Kotick shoots down EA's online pass

You could make a desk calendar out of the zany things that spill out of Bobby Kotick's mouth, but this time the oft-quoted Activision CEO has gone on record with an opinion that some gamers probably agree with. Namely, that EA's online passes have no place in gaming.

In his recent sit-down with Joystiq, Kotick touched on Activision's DLC strategy, contrasting its love of $15 map-packs and premium content with EA's online passes, explaining: "We can do some of these things that EA and others have done. We actually don't think it's in the best interest of the gamer, and so we've chosen not to.”

Above: Even Tiger doesn't look thrilled about it

Reflecting on the fine line between adding value and gouging gamers, Kotick noted that the risk of igniting consumer backlash was far greater than any gains that can be made by trying to capitalize on the used gaming market, adding: "I think you always need to be sensitive to that relationship and not crossing the line to a place where the customer feels like they have been taken advantage of."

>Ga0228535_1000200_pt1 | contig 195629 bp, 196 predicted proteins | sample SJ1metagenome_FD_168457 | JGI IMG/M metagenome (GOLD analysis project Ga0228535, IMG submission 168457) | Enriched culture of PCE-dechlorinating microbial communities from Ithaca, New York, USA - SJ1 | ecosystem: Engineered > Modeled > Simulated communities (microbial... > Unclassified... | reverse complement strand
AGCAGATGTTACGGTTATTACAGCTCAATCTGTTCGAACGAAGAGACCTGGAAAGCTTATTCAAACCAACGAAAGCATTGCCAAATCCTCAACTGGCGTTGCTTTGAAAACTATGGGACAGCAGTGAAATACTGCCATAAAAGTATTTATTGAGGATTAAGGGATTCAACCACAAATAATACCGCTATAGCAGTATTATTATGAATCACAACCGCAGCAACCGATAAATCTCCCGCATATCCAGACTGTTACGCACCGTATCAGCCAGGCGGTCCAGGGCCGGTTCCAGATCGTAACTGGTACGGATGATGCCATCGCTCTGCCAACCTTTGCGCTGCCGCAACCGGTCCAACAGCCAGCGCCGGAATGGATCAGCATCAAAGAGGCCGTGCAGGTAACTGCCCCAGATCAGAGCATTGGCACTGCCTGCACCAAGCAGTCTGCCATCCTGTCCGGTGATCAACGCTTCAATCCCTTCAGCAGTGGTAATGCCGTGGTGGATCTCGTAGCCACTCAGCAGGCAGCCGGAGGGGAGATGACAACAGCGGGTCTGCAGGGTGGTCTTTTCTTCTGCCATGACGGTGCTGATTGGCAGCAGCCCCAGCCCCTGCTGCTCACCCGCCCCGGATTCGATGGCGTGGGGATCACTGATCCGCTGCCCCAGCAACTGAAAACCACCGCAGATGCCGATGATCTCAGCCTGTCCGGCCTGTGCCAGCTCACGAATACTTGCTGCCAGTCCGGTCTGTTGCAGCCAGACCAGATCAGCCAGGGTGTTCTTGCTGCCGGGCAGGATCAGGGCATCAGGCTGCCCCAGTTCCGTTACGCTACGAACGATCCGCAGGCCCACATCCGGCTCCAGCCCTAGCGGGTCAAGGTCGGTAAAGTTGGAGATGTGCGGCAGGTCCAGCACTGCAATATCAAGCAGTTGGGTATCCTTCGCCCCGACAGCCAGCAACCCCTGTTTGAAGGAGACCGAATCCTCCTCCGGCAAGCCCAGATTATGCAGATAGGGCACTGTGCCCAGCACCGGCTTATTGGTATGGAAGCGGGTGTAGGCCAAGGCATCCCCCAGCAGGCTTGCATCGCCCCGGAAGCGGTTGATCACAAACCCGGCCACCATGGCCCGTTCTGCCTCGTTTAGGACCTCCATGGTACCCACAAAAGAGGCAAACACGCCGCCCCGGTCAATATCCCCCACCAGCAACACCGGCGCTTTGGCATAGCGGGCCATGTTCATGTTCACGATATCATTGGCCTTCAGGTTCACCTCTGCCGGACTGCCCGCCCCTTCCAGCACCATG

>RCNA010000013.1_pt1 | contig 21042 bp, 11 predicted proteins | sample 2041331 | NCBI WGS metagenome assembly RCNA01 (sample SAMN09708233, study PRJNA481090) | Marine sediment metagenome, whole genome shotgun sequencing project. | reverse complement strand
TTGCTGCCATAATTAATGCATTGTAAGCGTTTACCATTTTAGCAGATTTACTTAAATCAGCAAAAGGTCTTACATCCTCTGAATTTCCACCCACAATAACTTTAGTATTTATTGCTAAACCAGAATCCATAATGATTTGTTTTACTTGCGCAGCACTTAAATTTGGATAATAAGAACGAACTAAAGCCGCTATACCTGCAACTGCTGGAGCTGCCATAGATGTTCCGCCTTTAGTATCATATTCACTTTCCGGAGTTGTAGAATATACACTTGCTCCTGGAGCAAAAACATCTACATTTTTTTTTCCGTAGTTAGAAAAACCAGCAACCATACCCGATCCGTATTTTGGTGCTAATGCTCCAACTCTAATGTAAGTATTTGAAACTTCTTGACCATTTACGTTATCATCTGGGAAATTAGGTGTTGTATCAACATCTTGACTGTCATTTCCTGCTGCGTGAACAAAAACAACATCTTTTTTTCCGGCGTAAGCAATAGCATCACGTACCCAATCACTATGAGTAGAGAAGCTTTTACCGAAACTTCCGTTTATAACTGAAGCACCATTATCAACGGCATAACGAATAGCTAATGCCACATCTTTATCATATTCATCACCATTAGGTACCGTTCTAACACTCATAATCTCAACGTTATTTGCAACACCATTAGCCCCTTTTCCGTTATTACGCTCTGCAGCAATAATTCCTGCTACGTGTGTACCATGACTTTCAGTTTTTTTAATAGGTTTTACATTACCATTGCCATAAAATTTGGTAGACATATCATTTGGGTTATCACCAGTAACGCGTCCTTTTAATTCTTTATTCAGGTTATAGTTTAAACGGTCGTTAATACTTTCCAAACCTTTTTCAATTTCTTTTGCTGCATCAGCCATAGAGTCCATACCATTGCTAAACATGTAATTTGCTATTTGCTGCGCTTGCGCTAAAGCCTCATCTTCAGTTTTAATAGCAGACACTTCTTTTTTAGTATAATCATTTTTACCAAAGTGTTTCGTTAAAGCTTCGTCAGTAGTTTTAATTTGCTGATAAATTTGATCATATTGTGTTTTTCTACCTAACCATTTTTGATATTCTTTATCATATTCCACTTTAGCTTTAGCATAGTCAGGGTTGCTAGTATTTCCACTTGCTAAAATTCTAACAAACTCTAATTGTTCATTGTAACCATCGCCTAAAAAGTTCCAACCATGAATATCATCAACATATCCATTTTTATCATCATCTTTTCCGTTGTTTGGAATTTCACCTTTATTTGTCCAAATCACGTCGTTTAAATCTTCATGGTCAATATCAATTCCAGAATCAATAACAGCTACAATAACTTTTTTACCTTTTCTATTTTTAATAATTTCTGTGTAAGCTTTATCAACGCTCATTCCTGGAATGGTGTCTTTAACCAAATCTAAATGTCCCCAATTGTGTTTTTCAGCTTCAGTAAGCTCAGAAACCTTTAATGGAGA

Kotick later went on to trumpet Activision's online business model, "As business models evolve, as the way you distribute content evolves, as the ability to do things online changes in terms of pricing or trial or sample, I think we've definitely always been out in front of the rest of our competitors."

This isn't the first time Kotick has ragged on EA's business practices, but it is one of the few times he may be backed up by some of the gaming community. What do you think about online passes, specificallythose from the EA Sports line, which will unlock "multiplayer online play, group features like online dynasty and leagues, user created content, and bonus downloadable content" for new game purchasers, but cost $10 to purchase if the code has been previously used?

Nov 15, 2010

[Source: Joystiq]

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Matt Bradford wrote news and features here at GamesRadar+ until 2016. Since then he's gone on to work with the Guinness World Records, acting as writer and researcher for the annual Gamer's Edition series of books, and has worked as an editor, technical writer, and voice actor. Matt is now a freelance journalist and editor, generating copy across a multitude of industries.